Figure 2 shows a full scan of the magnetotransport from 0 T to 33 T applied perpendicular to the 2DES plane. Several fractional quantum Hall states are observed around ν = 3/2, consistent with previous results26 and, in addition, developing minima are observed at ν = 9/5, 12/7, 9/7, and 6/5. Furthermore, up to six fractional quantum Hall states are observed on both sides of ν = 1/2. Close inspection of the transport around ν = 1/2 reveals a distinct asymmetry; Rxx maxima between fractional quantum Hall states for ν < 1/2 are much larger than those for ν > 1/2. This increase becomes increasingly dramatic between ν = 2/5, 1/3, and 2/7. Such a high resistance phase between ν = 1/3 and 2/7 has also been observed in GaAs, and was interpreted as the electron Wigner solid pinned by disorder. Two mechanisms have been identified for the appearance of the Wigner solid around these filling factors: one is a large LL mixing, which modifies the ground state energies of fractional quantum Hall states and Wigner solid;4,5,19 the other is short-range disorder4,27,28. Both mechanisms are more pronounced in ZnO-heterostructures than in GaAs25,29.

Fig. 2

Temperature-dependent magnetotransport up to 33 T. a Rxx at T = 60 mK (blue trace). The other colors show Rxx(B) in the fractional quantum Hall regime for higher temperatures. The high resistivity phases HRP1, HRP2, and HRP3 are indicated by the shaded region. b Mass of composite fermions extracted from the temperature dependence of the Rxx oscillation amplitude. c Temperature dependence of Rxx at ν = 1/2. The decreasing resistance with increasing temperatures indicates a residual interaction between composite fermions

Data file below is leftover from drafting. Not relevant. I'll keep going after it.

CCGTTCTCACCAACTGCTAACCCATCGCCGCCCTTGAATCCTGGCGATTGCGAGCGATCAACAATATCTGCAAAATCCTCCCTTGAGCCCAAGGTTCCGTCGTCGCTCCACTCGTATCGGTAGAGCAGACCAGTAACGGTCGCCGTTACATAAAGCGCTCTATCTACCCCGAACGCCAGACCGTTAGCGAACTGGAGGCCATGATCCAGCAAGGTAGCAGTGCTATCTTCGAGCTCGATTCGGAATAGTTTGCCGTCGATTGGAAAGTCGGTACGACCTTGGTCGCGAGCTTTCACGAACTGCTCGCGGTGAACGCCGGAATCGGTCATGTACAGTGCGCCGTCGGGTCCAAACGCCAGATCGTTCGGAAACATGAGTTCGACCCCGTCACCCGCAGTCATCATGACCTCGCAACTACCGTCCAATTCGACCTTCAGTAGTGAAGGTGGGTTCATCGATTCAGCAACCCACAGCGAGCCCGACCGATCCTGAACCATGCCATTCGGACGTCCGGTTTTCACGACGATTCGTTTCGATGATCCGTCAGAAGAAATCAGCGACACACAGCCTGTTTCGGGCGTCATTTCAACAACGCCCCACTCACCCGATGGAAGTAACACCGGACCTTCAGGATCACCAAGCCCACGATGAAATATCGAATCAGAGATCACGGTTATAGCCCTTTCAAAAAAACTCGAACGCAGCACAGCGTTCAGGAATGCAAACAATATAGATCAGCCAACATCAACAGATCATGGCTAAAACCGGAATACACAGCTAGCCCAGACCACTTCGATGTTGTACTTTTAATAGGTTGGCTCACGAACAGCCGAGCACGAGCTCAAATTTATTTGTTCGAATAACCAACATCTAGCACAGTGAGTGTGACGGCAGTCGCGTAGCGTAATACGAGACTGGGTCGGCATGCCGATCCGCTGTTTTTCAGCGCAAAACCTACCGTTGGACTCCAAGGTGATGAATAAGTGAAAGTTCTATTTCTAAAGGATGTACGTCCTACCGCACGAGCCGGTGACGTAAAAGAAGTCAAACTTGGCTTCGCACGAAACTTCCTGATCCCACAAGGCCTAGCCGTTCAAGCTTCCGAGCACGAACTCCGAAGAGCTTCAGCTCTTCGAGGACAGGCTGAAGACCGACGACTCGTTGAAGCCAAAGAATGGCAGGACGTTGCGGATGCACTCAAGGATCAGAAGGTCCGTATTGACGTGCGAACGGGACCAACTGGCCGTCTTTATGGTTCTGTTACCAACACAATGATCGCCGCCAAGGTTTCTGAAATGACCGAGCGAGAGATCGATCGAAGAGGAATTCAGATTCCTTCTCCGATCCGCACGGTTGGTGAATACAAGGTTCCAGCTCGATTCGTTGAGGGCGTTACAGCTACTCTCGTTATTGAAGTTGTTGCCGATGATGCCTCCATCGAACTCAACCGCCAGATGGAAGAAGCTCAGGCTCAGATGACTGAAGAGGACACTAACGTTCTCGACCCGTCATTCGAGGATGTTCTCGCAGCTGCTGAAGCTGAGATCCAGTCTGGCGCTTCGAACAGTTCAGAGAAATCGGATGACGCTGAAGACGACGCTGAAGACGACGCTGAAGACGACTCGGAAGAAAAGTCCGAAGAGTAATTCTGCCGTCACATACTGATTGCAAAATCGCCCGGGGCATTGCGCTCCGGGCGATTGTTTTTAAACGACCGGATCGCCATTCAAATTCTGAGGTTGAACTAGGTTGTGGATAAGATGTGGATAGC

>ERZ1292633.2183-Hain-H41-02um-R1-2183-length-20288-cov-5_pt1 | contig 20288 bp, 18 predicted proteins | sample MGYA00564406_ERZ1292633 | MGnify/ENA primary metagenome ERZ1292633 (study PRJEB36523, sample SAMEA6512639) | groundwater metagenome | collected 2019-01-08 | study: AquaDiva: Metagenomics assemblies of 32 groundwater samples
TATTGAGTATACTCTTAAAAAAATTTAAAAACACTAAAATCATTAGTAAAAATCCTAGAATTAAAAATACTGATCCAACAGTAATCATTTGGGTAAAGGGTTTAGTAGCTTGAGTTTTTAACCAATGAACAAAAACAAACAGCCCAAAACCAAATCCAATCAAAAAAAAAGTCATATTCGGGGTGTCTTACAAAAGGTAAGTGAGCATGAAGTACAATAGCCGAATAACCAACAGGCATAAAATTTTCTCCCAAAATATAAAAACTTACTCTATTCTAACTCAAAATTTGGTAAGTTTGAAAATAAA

In Fig. 2 the apparent high resistance phases are colored and marked as HRP1, HRP2, and HRP3. On the basis of Wigner solid studies in other materials system, the characteristics of HRP1, HRP2, and HRP3 are typical of the Wigner solid. The temperature dependence of Rxx for HRP1, HRP2, and HRP3 resembles the melting of the Wigner solid (Supplementary Fig. 1a). The non-linear current-voltage characteristics are associated with the depinning of the Wigner solid from the disorder, when a certain threshold force is exceeded, and its subsequent sliding along the disorder landscape (Supplementary Fig. 1b). Thus, the trace of a Wigner solid formation appears already in HRP1 between ν = 3/7 and ν = 2/5, whereas a larger Rxx and IV non-linearity at HRP2 and HRP3 indicate a stronger pronounced Wigner solid character.

A non-linear I–V characteristics can also appear in structures with domain boundaries originating from the sample inhomogeneity. To reduce the effect of sample inhomogeneity the structures were being rotated during the molecular epitaxial growth and we used a piece of structure next to the center of the ZnO substrate to ensure a higher sample homogeneity30. Although we cannot exclude the effect of sample inhomogeneity on the sample characteristics, our structure demonstrates magnetotransport of quality comparable with the best GaAs structures. Furthermore, as we will demonstrate later in the paper, the effect of in-plane magnetic field on both the high resistive phases and the transport around ν = 1/2 has a largely intrinsic origin.